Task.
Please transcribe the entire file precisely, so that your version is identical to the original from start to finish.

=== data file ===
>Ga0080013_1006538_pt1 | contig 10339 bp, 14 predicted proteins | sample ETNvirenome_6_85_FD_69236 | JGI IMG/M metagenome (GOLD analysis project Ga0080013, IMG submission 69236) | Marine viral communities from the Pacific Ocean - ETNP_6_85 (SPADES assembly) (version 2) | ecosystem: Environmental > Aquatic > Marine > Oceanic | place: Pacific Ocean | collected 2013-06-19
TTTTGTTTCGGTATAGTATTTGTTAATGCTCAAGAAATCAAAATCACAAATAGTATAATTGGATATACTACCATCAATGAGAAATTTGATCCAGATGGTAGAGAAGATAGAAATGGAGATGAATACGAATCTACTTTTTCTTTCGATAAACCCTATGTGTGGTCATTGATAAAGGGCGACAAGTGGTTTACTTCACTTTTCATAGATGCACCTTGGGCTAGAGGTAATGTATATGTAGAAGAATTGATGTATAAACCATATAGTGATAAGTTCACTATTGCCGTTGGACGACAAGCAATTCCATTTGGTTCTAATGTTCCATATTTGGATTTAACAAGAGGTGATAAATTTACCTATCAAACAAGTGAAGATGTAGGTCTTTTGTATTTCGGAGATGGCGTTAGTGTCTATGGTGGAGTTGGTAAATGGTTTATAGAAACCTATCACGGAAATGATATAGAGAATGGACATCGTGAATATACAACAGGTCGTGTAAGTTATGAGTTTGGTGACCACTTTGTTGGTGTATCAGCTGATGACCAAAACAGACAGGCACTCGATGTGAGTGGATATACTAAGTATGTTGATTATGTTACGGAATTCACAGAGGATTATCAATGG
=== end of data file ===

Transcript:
>Ga0080013_1006538_pt1 | contig 10339 bp, 14 predicted proteins | sample ETNvirenome_6_85_FD_69236 | JGI IMG/M metagenome (GOLD analysis project Ga0080013, IMG submission 69236) | Marine viral communities from the Pacific Ocean - ETNP_6_85 (SPADES assembly) (version 2) | ecosystem: Environmental > Aquatic > Marine > Oceanic | place: Pacific Ocean | collected 2013-06-19
TTTTGTTTCGGTATAGTATTTGTTAATGCTCAAGAAATCAAAATCACAAATAGTATAATTGGATATACTACCATCAATGAGAAATTTGATCCAGATGGTAGAGAAGATAGAAATGGAGATGAATACGAATCTACTTTTTCTTTCGATAAACCCTATGTGTGGTCATTGATAAAGGGCGACAAGTGGTTTACTTCACTTTTCATAGATGCACCTTGGGCTAGAGGTAATGTATATGTAGAAGAATTGATGTATAAACCATATAGTGATAAGTTCACTATTGCCGTTGGACGACAAGCAATTCCATTTGGTTCTAATGTTCCATATTTGGATTTAACAAGAGGTGATAAATTTACCTATCAAACAAGTGAAGATGTAGGTCTTTTGTATTTCGGAGATGGCGTTAGTGTCTATGGTGGAGTTGGTAAATGGTTTATAGAAACCTATCACGGAAATGATATAGAGAATGGACATCGTGAATATACAACAGGTCGTGTAAGTTATGAGTTTGGTGACCACTTTGTTGGTGTATCAGCTGATGACCAAAACAGACAGGCACTCGATGTGAGTGGATATACTAAGTATGTTGATTATGTTACGGAATTCACAGAGGATTATCAATGG